Haven’t stayed on top of the Rosetta mission? Learn about the spacecraft, lander, and what we’ve learned from the comet so far in under 3 minutes of charming stop motion.
As Comet 67P/Churyumov–Gerasimenko sneaks closer to the sun, the Rosetta orbiter is capturing dramatic outbursts from the ever-more active comet. This jet was so powerful, it momentarily out-puffed the solar wind, creating a rarely-observed diamagnetic cavity.
The Rosetta spacecraft spotted its shadow. Does that mean Comet 67P Churyumov-Gerasimenko is in for 6 more weeks of winter?
The hunt for Rosetta's misplaced lander on comet 67P/Churyumov-Gerasimenko is like staring out an airplane window trying to find a washing machine in a field of boulders. These gorgeous new images from the European Space Agency highlight the incredible challenge of finding a tiny robot on a huge comet.
Every December, geoscientists descend on San Francisco for the American Geophysical Union annual meeting. It's the time for announcements big and small over a daunting diversity of topics. Summarizing the breadth of research is an exercise in futility, so instead, here's a tiny taste of what was shared.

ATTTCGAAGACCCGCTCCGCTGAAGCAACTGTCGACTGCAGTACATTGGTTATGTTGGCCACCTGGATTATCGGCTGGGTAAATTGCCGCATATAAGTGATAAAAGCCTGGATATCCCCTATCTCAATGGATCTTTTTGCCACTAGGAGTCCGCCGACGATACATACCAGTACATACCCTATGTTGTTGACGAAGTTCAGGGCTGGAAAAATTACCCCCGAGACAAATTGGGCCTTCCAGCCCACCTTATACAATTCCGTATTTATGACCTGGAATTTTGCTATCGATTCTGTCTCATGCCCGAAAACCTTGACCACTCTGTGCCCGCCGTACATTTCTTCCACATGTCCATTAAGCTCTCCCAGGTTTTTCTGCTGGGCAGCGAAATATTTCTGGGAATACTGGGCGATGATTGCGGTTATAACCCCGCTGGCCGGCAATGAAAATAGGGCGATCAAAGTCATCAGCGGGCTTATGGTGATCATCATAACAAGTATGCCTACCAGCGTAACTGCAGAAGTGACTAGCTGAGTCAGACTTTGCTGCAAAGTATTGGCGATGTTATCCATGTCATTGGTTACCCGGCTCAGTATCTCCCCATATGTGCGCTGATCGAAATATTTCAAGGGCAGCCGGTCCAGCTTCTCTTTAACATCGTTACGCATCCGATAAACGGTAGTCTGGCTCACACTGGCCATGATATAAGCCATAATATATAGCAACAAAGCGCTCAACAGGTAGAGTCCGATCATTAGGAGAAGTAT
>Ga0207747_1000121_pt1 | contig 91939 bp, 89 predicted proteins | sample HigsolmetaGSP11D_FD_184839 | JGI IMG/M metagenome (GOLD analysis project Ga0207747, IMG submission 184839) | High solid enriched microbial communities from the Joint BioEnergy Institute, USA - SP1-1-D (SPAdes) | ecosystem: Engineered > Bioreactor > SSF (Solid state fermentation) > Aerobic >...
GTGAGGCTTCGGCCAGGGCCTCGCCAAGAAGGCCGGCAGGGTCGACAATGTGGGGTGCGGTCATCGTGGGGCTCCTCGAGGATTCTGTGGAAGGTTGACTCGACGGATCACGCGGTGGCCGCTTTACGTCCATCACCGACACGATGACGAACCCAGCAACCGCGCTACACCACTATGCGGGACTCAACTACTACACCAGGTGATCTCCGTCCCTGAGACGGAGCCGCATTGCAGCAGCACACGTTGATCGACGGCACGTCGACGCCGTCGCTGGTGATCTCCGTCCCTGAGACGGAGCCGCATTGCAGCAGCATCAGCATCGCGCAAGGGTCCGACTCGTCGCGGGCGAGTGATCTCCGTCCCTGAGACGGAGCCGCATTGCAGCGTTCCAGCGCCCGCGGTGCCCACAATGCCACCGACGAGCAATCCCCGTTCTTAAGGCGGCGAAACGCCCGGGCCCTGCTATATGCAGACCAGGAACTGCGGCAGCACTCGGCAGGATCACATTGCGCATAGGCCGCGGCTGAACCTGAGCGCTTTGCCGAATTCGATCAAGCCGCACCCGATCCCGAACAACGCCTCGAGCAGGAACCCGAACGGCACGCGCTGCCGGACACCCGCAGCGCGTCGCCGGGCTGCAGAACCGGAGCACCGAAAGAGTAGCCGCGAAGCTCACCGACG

So far, the places we've landed are all within our solar system. But this list keeps on getting longer, and the compiled image keeps getting wider. I love the future.
It is an incredible day for science when a tiny robot manages to land on a comet. It is an irritating day for science when that gets overshadowed by a poor wardrobe choice. It is a good day for science when that mistake is quickly addressed, and even better when it results in a fantastic new shirt design.
It's time for the latest installment in Rosetta and Philae's adorable cartoon series. After insisting the spacecraft wake up, impatiently demanding to know if it was there yet?!, telling stories to pass the time, and finally arriving, it's time to get giddy about Philae's impending landing on a comet.
Last night, Rosetta made the first of three burns to settle into orbit around comet 67P/Churyumov-Gerasimenko. But, just how big is that lump of dirty snow? It is taller than Mount Fuji, big enough to hide a Borg Cube, and it would make a cozy home for a space slug.
The Rosetta spacecraft was scheduled to launch in February 2003 when its rocket rudely exploded while carrying a different satellite. The European Space Agency was stuck with an expensive craft, an approaching launch date, and no ride. It was time for new plan.
Waking up a spacecraft is no simple task. For recent the awakening of comet-chaser Rosetta, the European Space Agency recruited an entire contest of wake-up videos.
Not only did Rosetta take its first peek at its destination comet, but its passenger Philae is awake and functional. The Philae lander scheduled to actually hop down to the comet in November 2014, anchor on, and perform a variety of tests directly on the comet's surface.